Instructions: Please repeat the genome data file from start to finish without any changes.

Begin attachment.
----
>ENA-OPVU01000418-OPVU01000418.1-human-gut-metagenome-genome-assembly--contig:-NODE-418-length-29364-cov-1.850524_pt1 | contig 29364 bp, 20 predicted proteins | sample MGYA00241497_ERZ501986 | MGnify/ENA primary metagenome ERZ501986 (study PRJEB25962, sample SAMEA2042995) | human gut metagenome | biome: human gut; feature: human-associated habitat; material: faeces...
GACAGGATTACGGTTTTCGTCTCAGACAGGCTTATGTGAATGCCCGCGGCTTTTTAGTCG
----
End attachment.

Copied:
>ENA-OPVU01000418-OPVU01000418.1-human-gut-metagenome-genome-assembly--contig:-NODE-418-length-29364-cov-1.850524_pt1 | contig 29364 bp, 20 predicted proteins | sample MGYA00241497_ERZ501986 | MGnify/ENA primary metagenome ERZ501986 (study PRJEB25962, sample SAMEA2042995) | human gut metagenome | biome: human gut; feature: human-associated habitat; material: faeces...
GACAGGATTACGGTTTTCGTCTCAGACAGGCTTATGTGAATGCCCGCGGCTTTTTAGTCG